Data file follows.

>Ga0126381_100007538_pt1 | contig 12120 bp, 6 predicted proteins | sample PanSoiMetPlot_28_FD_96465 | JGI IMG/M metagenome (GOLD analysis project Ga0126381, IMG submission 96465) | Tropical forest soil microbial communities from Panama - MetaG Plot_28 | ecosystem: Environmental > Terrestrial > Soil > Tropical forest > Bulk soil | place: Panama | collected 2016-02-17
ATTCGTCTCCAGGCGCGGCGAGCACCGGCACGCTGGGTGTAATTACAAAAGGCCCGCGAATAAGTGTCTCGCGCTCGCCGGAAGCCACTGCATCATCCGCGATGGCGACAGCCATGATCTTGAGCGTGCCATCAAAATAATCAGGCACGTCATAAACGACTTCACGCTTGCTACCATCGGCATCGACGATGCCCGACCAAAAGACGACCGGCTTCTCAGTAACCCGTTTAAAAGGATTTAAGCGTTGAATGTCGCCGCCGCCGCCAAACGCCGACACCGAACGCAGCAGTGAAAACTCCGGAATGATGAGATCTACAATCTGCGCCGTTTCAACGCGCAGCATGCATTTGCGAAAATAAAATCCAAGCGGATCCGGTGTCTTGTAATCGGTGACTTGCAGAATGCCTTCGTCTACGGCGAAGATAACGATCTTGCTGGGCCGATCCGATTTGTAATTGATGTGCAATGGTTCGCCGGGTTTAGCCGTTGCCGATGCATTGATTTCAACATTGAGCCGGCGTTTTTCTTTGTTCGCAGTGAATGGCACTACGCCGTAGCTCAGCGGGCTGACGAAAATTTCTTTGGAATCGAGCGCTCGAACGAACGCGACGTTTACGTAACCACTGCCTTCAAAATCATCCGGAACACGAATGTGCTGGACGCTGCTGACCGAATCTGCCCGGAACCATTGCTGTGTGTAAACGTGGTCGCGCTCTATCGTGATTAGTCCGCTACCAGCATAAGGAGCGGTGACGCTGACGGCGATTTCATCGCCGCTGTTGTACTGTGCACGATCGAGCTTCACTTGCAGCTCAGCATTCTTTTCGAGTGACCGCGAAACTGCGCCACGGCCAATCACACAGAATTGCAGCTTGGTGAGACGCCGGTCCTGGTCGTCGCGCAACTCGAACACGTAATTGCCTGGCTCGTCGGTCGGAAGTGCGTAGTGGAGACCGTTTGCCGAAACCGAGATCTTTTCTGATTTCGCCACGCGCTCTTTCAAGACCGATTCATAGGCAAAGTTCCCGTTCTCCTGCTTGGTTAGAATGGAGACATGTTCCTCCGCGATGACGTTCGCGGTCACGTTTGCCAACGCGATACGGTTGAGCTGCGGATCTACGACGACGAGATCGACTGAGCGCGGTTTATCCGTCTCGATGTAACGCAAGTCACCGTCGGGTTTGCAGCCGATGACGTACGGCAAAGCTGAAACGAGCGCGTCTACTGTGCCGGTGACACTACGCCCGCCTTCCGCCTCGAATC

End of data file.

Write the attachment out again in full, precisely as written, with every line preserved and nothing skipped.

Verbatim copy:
>Ga0126381_100007538_pt1 | contig 12120 bp, 6 predicted proteins | sample PanSoiMetPlot_28_FD_96465 | JGI IMG/M metagenome (GOLD analysis project Ga0126381, IMG submission 96465) | Tropical forest soil microbial communities from Panama - MetaG Plot_28 | ecosystem: Environmental > Terrestrial > Soil > Tropical forest > Bulk soil | place: Panama | collected 2016-02-17
ATTCGTCTCCAGGCGCGGCGAGCACCGGCACGCTGGGTGTAATTACAAAAGGCCCGCGAATAAGTGTCTCGCGCTCGCCGGAAGCCACTGCATCATCCGCGATGGCGACAGCCATGATCTTGAGCGTGCCATCAAAATAATCAGGCACGTCATAAACGACTTCACGCTTGCTACCATCGGCATCGACGATGCCCGACCAAAAGACGACCGGCTTCTCAGTAACCCGTTTAAAAGGATTTAAGCGTTGAATGTCGCCGCCGCCGCCAAACGCCGACACCGAACGCAGCAGTGAAAACTCCGGAATGATGAGATCTACAATCTGCGCCGTTTCAACGCGCAGCATGCATTTGCGAAAATAAAATCCAAGCGGATCCGGTGTCTTGTAATCGGTGACTTGCAGAATGCCTTCGTCTACGGCGAAGATAACGATCTTGCTGGGCCGATCCGATTTGTAATTGATGTGCAATGGTTCGCCGGGTTTAGCCGTTGCCGATGCATTGATTTCAACATTGAGCCGGCGTTTTTCTTTGTTCGCAGTGAATGGCACTACGCCGTAGCTCAGCGGGCTGACGAAAATTTCTTTGGAATCGAGCGCTCGAACGAACGCGACGTTTACGTAACCACTGCCTTCAAAATCATCCGGAACACGAATGTGCTGGACGCTGCTGACCGAATCTGCCCGGAACCATTGCTGTGTGTAAACGTGGTCGCGCTCTATCGTGATTAGTCCGCTACCAGCATAAGGAGCGGTGACGCTGACGGCGATTTCATCGCCGCTGTTGTACTGTGCACGATCGAGCTTCACTTGCAGCTCAGCATTCTTTTCGAGTGACCGCGAAACTGCGCCACGGCCAATCACACAGAATTGCAGCTTGGTGAGACGCCGGTCCTGGTCGTCGCGCAACTCGAACACGTAATTGCCTGGCTCGTCGGTCGGAAGTGCGTAGTGGAGACCGTTTGCCGAAACCGAGATCTTTTCTGATTTCGCCACGCGCTCTTTCAAGACCGATTCATAGGCAAAGTTCCCGTTCTCCTGCTTGGTTAGAATGGAGACATGTTCCTCCGCGATGACGTTCGCGGTCACGTTTGCCAACGCGATACGGTTGAGCTGCGGATCTACGACGACGAGATCGACTGAGCGCGGTTTATCCGTCTCGATGTAACGCAAGTCACCGTCGGGTTTGCAGCCGATGACGTACGGCAAAGCTGAAACGAGCGCGTCTACTGTGCCGGTGACACTACGCCCGCCTTCCGCCTCGAATC